15. 15.  cat: Display the contents of file Syntax: cat <file> Examples:  cat /export/home/xyz.txt  cat displays a file with no page breaks  cat file1 file2 >file3  concatenates file1 and file2, and writes the results in file3. If no input file is given, cat reads from the standard input file.  cat /dev/null/ > message.log  To Cleanup a file content : # /dev/null/ acts as a black hole from where anything directed to or read from is set as Null.  more: displays a file one screenful at a time   more file1 cp: Copy file Syntax: cp [options] <sources> <destination> Options: -i Interactive. cp prompts for confirmation whenever the copy would overwrite an existing target. A Y answer means that the copy should proceed. Any other answer prevents cp from overwriting target. -r  Recursive. cp copies the directory and all its files, including any subdirectories and their files to target.  cp tutorials.txt tutorial.txt.bak  cp –r dir1 /export/home/bsarda/dir2  touch: update the access and modification times of given file touch a.txt -a - Changes the access time of file. -m Changes the modification time of file.  February 7, 2014 FILES RELATED COMMANDS
  16. 16.  rm: remove file Syntax: rm [options] <file> Examples:  rm tutorials.txt  rm -rf /export/home/anil/dir2/ --This will remove files (write-protected too becoz of –f option) recursively from the directory. If the dir is write-protected then it cant.  mv: Move/Rename file/directory Syntax: mv [options] <sources> <destination> Examples:  mv tutorials.txt tutorial2.txt  mv tutorials.txt /export/home/anil/dir2/  head: Showing first “n” lines of file, by default will display the first 10 lines of a file Syntax: head –n file1 Examples:  head -20 tutorials.txt  tail: Showing last “n” lines of file, by default will display the last 10 lines of a file Syntax: tail –n file1 Examples:  tail -20 tutorials.txt  wc: counts the characters, words or lines in a file depending upon the option.    wc -l filename  print total number of lines in a file. wc -w filename print total number of words in a file. wc -c filename  print total number of characters in a file.  diff: compare the two files and print out the differences  cmp: compare the two files and print out the differences February 7, 2014 FILES RELATED COMMANDS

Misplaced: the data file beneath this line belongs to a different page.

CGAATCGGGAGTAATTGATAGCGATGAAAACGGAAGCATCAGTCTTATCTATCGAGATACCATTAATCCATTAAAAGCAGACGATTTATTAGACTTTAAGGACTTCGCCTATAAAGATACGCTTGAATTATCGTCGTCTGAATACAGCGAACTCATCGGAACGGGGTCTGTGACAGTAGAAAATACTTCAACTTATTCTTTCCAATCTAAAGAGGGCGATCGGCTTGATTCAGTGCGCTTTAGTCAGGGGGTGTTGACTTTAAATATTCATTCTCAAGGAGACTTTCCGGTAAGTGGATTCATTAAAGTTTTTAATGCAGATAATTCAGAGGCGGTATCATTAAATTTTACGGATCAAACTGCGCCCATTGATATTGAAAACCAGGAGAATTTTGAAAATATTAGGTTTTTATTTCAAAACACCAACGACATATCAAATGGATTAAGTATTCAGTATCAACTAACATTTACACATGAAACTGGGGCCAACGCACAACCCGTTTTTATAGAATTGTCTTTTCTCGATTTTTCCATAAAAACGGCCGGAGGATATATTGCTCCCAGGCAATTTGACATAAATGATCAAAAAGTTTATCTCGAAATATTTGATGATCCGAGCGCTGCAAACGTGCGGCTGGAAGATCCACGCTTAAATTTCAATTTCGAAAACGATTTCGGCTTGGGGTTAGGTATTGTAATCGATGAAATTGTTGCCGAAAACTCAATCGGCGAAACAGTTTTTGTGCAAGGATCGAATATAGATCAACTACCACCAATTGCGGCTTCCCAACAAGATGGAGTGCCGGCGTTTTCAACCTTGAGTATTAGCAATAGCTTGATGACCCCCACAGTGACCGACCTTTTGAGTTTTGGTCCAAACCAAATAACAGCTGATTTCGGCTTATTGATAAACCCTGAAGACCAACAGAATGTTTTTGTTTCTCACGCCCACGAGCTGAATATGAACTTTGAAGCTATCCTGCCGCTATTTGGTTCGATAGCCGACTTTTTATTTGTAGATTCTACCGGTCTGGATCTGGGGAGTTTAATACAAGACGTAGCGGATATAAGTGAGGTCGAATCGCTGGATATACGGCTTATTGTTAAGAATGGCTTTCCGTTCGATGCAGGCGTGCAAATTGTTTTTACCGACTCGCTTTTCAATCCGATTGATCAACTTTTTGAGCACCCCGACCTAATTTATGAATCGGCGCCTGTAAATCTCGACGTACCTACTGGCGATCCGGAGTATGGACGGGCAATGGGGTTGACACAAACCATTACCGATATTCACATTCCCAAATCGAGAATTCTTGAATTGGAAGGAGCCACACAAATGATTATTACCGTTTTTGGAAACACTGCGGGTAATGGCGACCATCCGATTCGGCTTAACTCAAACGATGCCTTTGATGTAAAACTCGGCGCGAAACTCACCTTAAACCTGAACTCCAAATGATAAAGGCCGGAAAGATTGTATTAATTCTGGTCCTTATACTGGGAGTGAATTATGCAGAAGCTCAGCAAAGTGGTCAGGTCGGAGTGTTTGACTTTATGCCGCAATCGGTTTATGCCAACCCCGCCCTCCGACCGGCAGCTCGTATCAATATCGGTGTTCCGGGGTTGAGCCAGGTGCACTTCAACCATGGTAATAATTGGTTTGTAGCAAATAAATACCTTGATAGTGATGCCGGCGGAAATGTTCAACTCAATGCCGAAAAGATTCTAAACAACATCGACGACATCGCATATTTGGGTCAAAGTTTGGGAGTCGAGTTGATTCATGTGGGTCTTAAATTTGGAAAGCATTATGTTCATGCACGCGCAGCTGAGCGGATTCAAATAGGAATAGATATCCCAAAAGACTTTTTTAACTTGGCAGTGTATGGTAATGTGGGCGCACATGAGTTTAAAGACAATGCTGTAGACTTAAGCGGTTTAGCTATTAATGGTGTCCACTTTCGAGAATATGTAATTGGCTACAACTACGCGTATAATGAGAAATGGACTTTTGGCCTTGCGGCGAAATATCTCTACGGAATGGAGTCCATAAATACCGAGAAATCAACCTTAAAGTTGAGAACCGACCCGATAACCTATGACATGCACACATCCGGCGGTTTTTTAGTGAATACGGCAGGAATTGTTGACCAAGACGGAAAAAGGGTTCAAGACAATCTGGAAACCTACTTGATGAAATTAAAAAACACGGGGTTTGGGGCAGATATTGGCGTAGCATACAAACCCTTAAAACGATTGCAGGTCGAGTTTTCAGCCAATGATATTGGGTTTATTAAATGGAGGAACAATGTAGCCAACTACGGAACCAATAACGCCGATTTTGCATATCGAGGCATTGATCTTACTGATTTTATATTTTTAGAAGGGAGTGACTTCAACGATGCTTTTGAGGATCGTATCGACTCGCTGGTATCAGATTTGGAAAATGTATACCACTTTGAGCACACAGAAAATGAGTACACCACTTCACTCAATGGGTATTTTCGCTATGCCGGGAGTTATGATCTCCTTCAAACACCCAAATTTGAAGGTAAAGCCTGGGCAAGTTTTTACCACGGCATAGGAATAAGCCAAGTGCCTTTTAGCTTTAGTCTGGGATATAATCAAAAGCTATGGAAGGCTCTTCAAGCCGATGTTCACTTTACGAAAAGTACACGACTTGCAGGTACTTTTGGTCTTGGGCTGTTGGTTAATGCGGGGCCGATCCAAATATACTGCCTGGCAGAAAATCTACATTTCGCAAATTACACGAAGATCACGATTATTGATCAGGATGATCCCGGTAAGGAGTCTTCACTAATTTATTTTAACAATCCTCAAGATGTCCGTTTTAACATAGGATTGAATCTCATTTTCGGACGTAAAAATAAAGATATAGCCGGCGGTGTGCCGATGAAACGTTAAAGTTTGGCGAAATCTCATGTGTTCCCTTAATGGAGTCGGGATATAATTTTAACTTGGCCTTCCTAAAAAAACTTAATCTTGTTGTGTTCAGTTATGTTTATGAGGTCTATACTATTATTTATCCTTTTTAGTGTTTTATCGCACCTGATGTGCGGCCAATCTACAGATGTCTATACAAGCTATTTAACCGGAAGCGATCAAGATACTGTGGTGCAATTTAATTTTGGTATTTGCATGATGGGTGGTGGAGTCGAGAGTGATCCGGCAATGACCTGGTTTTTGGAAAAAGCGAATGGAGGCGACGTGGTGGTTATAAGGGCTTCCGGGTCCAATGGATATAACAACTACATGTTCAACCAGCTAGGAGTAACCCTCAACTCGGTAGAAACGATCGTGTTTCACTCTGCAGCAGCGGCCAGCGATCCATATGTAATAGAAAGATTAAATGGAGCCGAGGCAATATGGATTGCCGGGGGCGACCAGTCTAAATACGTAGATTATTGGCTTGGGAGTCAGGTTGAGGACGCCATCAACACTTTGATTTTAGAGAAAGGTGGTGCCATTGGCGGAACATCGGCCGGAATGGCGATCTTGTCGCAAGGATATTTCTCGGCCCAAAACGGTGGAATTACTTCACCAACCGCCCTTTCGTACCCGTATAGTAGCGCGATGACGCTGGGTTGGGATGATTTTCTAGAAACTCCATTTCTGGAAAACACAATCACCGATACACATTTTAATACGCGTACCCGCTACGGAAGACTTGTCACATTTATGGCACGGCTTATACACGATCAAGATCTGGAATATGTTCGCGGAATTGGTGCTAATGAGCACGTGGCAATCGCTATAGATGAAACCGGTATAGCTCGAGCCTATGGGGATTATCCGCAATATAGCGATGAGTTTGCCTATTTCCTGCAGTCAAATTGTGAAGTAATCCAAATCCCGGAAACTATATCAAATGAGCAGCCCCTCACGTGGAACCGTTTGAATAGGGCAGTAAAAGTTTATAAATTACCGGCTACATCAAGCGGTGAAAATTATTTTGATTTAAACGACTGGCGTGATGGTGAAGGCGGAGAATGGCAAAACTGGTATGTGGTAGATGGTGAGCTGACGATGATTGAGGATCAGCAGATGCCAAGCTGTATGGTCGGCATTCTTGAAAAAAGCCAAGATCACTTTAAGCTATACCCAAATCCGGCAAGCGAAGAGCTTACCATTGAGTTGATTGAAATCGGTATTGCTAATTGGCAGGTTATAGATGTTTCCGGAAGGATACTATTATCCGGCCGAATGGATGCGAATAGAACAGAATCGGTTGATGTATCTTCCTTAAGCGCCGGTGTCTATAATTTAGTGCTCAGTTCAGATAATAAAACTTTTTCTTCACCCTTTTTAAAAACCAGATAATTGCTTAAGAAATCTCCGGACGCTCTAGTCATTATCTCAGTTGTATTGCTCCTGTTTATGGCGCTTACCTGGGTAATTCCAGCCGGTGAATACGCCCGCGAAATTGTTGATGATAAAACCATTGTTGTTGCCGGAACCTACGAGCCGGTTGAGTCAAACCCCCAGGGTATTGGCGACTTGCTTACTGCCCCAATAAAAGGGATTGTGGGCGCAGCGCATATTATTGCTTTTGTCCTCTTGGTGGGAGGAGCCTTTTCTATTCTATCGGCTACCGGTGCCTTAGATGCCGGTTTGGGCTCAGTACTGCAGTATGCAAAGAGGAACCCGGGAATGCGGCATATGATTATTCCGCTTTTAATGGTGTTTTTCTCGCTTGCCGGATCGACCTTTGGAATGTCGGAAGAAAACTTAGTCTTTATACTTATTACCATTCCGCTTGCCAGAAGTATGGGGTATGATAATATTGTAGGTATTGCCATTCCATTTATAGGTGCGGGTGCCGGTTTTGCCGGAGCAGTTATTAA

17. 17.   man: This is help command, and will explains you about online manual pages date: Display date and time date + “%m-%d-%y %H:%M:%S” date + “%D” -- mm/dd/yy  date + “%T” --hh:mi:ss To get year as 2009 in full use „Y‟ otherwise „y „will give 09 only. # To have a new line in between Date and Time use %n like $date “+Date : %D %n %T” will give the output as  Date: 09/19/08 09:29:28    banner: prints characters in a sort of ascii art poster  cal: print the calander on current month by default Examples:  banner wait Syntax: tail –n file1 Examples:  cal 8 1965  print calander of august of 1965  sleep Examples:  sleep 10  Tell a shell script to pause for 10 seconds   env: See environment variables  clear: clear the screen  dircmp: compares two directories. Example :If i have two directories in my home directory named dirone and dirtwo and each has 5-10 files in it. Then  dircmp dirone dirtwo will return this Dec 9 16:06 1997 dirone only and dirtwo only Page 1 ./cal.txt ./fourth.txt ./dohazaar.txt ./rmt.txt ./four.txt ./te.txt ./junk.txt ./third.txt February 7, 2014 MISCELLANEOUS COMMANDS
  18. 18. TEXT PROCESSING COMMANDS echo  sort: sort command sort the lines of a file or files, in alphabetical order Example:  sort file.txt  sort -r file.txt  sort –f file.txt  sort –n file.txt  sort -k3 file.txt  cut: selects a list of columns or fields from one or more files    -- display in reverse order -- ignore case -- numerical order -- Sorts using the third field of each line cut –d „ „ -f 1,2,11, 15-20 file.txt cut –c 1-8 file.txt  it will extract first 8 characters of every line in the file. uniq: removes duplicate adjacent lines from sorted file while sending one copy of each second file Examples  sort names | uniq -d  will show which lines appear more than once in names file Options: -c print each line once, counting instances of each. -d print duplicate lines once, but no unique lines.  -u print only unique lines    tee: Put output on screen and append to file Examples  who | tee -a > <file> February 7, 2014 
  19. 19. VIEWING & SETTING ENVIRONMENT VARIABLES env  PATH Variable   Which   List of places (directories) on the system where the shell should look to locate a command. Each command you type is physically located as a file somewhere on your file system To find whether a particular command exists in you search path. If it does exist, which tells directory contains that command Where February 7, 2014 
  20. 20. February 7, 2014 QUESTIONS ?
  21. 21. February 7, 2014 Thank You ……